Qatar faces fresh allegations of sports bribery after a British newspaper obtained evidence of alleged payments to football officials in exchange for support of the country’s bid to host the World Cup.
As The Sunday Times’ Jonathan Calvert and Heidi Blake report, the leaked documents, which include “hundreds of millions of emails”, show how Mohamed bin Hammam, Qatar’s top football official, used 10 slush funds — controlled by his Kemco construction company — to make payments to the heads of dozens of African football associations, and held a series of lavish junkets for football officials. The payments reportedly totaled more than $5 million.
FIFA rules forbid bid committees from giving officials gifts or trying to influence them in any way, yet accusations of corruption are rampant in the organization. The decision to award the Cup to Qatar has been so controversial that FIFA chiefs and politicians are now calling for a revote to chose a different host for the 2022 World Cup.
Qatar released a statement defending itself against the allegations, which read: "The Qatar 2022 Bid Committee always upheld the highest standard of ethics and integrity in its successful bid... We vehemently deny all allegations of wrongdoing. We will take whatever steps are necessary to defend the integrity of Qatar's bid and our lawyers are looking into this matter." It's the second time The Sunday Times has found evidence apparently showing Qatar's bribery. According to the Associated Press, the paper sent evidence to a British parliamentary inquiry in 2010 alleging that Cameroon’s Issa Hayatou and the Ivory Coast’s Jacques Anouma were paid $1.5 million in exchange for voting for Qatar to host.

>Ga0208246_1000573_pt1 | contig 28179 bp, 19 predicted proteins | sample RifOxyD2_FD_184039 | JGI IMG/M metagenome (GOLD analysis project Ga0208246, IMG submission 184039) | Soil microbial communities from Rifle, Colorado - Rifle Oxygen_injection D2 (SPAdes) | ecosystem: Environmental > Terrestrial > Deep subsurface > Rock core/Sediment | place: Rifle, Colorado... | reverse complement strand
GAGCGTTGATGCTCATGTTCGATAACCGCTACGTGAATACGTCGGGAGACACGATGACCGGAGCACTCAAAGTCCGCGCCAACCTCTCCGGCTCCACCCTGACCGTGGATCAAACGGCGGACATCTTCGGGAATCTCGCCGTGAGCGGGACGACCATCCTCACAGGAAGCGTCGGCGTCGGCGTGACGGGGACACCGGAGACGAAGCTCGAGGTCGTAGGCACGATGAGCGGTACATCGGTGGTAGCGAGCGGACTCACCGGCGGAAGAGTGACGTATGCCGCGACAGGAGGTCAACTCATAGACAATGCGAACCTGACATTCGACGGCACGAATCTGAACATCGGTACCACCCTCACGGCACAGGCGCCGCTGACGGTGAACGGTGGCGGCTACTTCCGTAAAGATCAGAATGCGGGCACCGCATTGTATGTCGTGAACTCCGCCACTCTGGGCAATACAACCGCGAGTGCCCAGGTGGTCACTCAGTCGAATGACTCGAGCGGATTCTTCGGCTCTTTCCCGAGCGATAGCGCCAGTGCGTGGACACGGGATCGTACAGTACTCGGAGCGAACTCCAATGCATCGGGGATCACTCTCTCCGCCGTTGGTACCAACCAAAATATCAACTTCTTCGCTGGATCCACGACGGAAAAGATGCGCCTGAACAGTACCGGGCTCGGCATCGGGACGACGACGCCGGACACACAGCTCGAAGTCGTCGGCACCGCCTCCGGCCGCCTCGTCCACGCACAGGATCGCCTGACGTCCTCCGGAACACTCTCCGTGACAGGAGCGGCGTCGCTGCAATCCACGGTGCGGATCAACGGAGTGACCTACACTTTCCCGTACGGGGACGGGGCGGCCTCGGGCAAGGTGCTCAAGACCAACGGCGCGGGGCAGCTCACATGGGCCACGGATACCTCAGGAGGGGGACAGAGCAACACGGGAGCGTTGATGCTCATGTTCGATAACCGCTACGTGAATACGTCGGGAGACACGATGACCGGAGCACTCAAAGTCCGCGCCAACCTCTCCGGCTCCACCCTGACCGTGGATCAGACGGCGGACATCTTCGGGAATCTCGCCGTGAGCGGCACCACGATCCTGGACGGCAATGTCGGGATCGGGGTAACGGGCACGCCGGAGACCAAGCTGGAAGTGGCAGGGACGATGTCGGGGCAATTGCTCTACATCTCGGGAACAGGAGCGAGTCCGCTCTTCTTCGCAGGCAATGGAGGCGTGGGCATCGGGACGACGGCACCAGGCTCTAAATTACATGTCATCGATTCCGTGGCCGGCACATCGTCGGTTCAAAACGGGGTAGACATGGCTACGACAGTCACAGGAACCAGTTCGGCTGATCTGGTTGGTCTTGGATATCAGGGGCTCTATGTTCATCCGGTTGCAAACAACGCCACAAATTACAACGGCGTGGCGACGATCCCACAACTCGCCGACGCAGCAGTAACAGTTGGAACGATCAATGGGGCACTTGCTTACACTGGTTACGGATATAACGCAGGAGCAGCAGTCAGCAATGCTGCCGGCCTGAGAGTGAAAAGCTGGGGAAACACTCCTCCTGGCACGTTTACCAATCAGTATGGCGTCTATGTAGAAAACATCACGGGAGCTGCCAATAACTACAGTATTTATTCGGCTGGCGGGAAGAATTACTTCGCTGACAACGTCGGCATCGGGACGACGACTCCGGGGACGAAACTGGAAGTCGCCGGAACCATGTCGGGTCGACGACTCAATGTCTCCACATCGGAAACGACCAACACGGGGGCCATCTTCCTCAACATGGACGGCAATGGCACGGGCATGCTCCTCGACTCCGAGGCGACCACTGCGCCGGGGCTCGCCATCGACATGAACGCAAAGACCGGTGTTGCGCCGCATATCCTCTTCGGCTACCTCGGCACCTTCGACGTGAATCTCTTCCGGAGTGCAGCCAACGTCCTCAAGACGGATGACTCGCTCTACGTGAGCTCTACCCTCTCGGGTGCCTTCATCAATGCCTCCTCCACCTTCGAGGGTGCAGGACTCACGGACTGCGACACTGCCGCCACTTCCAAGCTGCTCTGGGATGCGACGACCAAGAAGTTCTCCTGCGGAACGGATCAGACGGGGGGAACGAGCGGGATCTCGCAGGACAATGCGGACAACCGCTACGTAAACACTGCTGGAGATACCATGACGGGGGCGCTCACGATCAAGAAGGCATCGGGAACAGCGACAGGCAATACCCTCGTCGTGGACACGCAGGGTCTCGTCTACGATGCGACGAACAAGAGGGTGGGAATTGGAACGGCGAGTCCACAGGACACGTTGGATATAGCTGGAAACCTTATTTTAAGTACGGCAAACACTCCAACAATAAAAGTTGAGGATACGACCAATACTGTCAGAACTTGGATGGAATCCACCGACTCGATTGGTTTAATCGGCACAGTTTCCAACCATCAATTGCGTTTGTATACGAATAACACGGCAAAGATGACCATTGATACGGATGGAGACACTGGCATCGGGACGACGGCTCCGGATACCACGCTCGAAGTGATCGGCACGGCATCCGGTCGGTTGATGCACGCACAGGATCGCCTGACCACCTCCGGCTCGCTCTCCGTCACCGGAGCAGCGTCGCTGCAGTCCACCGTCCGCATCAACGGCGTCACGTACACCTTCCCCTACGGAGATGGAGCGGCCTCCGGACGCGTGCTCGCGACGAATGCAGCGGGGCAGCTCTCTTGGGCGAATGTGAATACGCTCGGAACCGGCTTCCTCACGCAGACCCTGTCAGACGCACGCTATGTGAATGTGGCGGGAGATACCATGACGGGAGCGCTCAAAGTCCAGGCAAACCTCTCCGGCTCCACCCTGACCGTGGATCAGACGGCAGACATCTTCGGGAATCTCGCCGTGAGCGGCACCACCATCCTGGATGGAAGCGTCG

Corruption allegations against Qatar come less than two weeks before the start of the 2014 World Cup in Brazil, which also also been plagued with its own problems, including public protests, police violence, and the deaths of several construction workers. Last week, FIFA president Sepp Blatter admitted that it was a “mistake” to hand the 2022 tournament to Qatar, largely because of stifling summer temperatures that can soar up to 120 degrees Fahrenheit. But Blatter failed to mention the treacherous working conditions for the mainly migrant workforce constructing Qatar's World Cup stadiums.
This article is from the archive of our partner The Wire.
We want to hear what you think about this article. Submit a letter to the editor or write to firstname.lastname@example.org.